Asset Protection Trusts and Public Records

by Layne T. Rushforth

Nevada has exceptional laws relating to self-settled spendthrift trusts, which are more commonly called "asset-protection trusts".  Since 1999, Nevada has permitted the settlor (creator) of a trust to transfer assets into an irrevocable spendthrift trust to make those assets unreachable by creditors while at the same time allowing discretionary distributions to the settlor. Nevada law was not intended to allow one to hide assets from known creditors, but it was intended to protect against the future claims of unknown creditors. To protect the claims of known creditor's, Nevada law prohibits transfers that are intended to hinder, defraud, or delay the claims on creditors. Such "fraudulent transfers" can be declared void by a court.

Nevada's spendthrift trust law has always allowed a creditor two years to challenge a transfer to a spendthrift trust as being fraudulent and void. If the settlor of a spendthrift trust puts assets into the trust at a time when someone has a claim against the settlor, Nevada law allows more than two years to challenge the transfer as long as the claimant (creditor) challenged the transfer within six months of becoming aware of the transfer. [See NRS 166.170(1)(a)(2).] Since creditors are rarely aware of transfers to trusts, this made the two-year limitation potentially meaningless. Some asset transfers, such as the conveyance of a home, are made part of the public record, but the law was previously unclear as to whether or not a creditor would be deemed to be aware of such a transfer.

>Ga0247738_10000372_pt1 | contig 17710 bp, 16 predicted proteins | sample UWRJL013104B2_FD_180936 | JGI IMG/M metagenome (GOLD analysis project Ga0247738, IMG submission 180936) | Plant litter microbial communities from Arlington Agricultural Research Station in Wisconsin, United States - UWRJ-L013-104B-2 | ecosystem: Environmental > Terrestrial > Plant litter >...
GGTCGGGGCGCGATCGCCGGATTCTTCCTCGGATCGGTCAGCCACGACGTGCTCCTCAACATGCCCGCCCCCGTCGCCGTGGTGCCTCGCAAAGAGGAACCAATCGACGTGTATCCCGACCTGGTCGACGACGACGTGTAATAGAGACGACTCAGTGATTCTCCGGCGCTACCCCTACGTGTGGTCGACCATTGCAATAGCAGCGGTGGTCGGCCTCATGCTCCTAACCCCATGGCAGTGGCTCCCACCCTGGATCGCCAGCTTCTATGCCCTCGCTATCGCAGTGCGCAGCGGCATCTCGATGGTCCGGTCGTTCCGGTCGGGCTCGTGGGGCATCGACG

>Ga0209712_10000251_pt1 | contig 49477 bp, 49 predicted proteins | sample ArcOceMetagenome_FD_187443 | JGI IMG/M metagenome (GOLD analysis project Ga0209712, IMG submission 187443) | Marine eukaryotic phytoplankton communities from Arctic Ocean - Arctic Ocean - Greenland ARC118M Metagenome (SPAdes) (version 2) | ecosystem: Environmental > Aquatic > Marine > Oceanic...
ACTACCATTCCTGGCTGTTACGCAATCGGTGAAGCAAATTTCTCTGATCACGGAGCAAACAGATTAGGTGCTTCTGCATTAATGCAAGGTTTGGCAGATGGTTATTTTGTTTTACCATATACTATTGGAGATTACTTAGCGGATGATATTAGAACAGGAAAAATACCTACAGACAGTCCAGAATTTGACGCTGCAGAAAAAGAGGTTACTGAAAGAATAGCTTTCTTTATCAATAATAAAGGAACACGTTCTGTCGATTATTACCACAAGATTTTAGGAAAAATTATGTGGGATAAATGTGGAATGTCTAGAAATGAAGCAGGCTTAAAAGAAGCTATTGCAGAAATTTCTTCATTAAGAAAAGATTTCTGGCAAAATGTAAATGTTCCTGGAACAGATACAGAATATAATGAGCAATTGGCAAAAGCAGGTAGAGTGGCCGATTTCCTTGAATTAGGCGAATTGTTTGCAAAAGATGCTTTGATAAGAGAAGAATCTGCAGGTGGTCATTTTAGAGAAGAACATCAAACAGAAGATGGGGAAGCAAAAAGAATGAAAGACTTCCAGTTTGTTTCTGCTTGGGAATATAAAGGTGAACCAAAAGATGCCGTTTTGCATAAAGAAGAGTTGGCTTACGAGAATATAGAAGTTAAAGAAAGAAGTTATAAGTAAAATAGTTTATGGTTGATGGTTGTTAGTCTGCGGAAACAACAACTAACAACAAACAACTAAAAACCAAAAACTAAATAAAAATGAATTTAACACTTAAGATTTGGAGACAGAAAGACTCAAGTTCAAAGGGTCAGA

Under the 2007 change to the law, everyone is deemed to be aware of any asset transfers for which there is a public record. [See NRS 166.170(2).] This means that anyone wishing to assert that a transfer of an asset was fraudulent and void cannot argue that he or she has more than two years to make that assertion if the transfer to the spendthrift trust is a matter of public record. In such a situation, it is no longer possible for a creditor to say, "I was not aware of that transfer until today and so I have another six months in which to assert a claim on trust assets."

Of course, that means that for the best protection, there should be a public record of all asset transfers to a self-settled spendthrift trust. If the settlor of a spendthrift trust chooses not to make his asset transfers public, then he or she is choosing privacy over protection. For our clients, we are recommending protection over privacy, and we suggest that a schedule of trust assets be recorded when a spendthrift trust is initially formed and that a supplemental schedule showing additional assets be recorded each time additional assets are added. Ultimately, however, the clients must decide how much they want to make part of the public record, and the decision boils down to "privacy or protection".

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